Siebel's analytics technology will "absolutely" be the foundation of Oracle's business intelligence effort going forward, Ellison said. There also will be an analytics "overlay" sales force to assist on sales of business intelligence that will work with applications and middleware sales teams, Ellison said.
Separately, BizIntelligencePipeline (link to article) had a story where Gartner estimates that the market for BI will reach $2.5 billion this year.
The Stamford, Conn.-based firm further projects ongoing growth through 2009, when license revenue is expected to reach $3 billion. The findings, based on a Gartner survey of 1,400 CIOs, indicate that business intelligence has surpassed security as the top technology priority this year.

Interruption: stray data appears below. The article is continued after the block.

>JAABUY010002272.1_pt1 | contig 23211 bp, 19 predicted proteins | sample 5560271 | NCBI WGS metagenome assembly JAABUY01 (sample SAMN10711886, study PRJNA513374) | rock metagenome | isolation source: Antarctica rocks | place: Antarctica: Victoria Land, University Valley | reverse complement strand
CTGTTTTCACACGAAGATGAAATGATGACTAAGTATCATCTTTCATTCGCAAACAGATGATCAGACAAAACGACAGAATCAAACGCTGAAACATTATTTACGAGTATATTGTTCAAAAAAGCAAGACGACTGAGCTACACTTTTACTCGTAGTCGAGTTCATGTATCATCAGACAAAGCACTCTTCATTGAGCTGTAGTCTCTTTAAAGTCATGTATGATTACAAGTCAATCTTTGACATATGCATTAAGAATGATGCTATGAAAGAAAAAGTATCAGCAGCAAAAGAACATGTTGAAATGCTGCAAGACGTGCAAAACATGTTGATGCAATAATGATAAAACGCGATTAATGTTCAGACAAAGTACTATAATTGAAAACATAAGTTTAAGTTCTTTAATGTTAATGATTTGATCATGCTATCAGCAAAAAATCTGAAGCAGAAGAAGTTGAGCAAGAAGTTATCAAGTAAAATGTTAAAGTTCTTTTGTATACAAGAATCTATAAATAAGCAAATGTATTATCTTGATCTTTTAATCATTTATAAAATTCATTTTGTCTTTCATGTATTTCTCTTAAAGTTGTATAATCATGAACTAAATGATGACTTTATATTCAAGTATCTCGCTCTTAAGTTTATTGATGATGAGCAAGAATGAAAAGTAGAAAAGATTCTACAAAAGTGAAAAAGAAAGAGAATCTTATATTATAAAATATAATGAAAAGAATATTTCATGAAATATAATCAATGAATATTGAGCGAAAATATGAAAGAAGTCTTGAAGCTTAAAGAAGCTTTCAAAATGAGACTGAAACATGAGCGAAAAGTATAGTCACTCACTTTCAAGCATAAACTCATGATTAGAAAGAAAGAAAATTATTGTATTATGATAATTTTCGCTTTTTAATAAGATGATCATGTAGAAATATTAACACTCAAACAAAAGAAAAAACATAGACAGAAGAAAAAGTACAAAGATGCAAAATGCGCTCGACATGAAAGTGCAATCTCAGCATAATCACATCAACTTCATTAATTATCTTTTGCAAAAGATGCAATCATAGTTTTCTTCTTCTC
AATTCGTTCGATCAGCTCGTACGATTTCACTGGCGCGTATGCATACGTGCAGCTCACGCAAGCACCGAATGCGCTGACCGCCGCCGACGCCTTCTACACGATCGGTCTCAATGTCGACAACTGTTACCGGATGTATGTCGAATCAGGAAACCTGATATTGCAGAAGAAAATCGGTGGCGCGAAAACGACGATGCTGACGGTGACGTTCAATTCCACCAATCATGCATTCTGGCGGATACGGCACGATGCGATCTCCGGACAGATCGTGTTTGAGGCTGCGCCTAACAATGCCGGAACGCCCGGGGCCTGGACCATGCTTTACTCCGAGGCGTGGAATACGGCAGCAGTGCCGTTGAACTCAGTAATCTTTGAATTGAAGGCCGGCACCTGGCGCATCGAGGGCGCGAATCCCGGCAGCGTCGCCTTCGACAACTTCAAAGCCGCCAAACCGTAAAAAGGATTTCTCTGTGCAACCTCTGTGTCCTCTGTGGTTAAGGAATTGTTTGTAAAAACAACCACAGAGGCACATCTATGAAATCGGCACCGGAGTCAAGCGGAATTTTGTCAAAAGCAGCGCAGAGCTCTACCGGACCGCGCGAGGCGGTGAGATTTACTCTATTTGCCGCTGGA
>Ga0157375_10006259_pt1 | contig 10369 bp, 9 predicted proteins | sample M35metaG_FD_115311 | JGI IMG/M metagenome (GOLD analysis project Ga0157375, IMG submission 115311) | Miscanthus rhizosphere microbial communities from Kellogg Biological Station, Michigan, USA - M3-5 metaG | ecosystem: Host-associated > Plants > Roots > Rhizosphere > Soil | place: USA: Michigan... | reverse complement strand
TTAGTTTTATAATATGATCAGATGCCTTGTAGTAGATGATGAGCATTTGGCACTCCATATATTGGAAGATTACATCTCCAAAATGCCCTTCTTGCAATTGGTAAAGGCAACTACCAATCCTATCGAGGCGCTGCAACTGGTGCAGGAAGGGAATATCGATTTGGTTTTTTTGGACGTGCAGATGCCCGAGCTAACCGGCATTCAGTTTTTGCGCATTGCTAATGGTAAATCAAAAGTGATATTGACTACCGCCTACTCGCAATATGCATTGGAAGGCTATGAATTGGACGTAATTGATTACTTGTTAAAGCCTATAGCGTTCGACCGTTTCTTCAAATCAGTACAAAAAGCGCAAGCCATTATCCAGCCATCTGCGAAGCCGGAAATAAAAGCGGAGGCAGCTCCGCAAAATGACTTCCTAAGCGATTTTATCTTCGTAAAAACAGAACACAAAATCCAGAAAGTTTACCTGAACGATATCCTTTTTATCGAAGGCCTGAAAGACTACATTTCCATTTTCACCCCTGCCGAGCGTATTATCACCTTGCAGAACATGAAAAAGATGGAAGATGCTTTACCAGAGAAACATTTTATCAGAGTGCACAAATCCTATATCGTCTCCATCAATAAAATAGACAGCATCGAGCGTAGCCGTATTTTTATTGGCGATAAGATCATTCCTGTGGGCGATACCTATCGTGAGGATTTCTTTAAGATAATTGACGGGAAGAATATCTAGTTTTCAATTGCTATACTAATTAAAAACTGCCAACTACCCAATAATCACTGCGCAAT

George Shaheen, CEO when Oracle and Siebel agreed on the deal, had this to say about BI and Siebel (link to story on SearchCRM.com dated Oct 19 2005)
That is an absolutely sleeping giant in our portfolio. That's a $15 billion to 18 billion market where there's no one clear market leader. I had very high expectations for the role of business analytics.
The person who ran the analytics show at Siebel is Larry (yes, another Larry) Barbetta (who had founded nQuire, an analytics company that Siebel acquired in 2001), and this is what he had to say in the same article on analytics: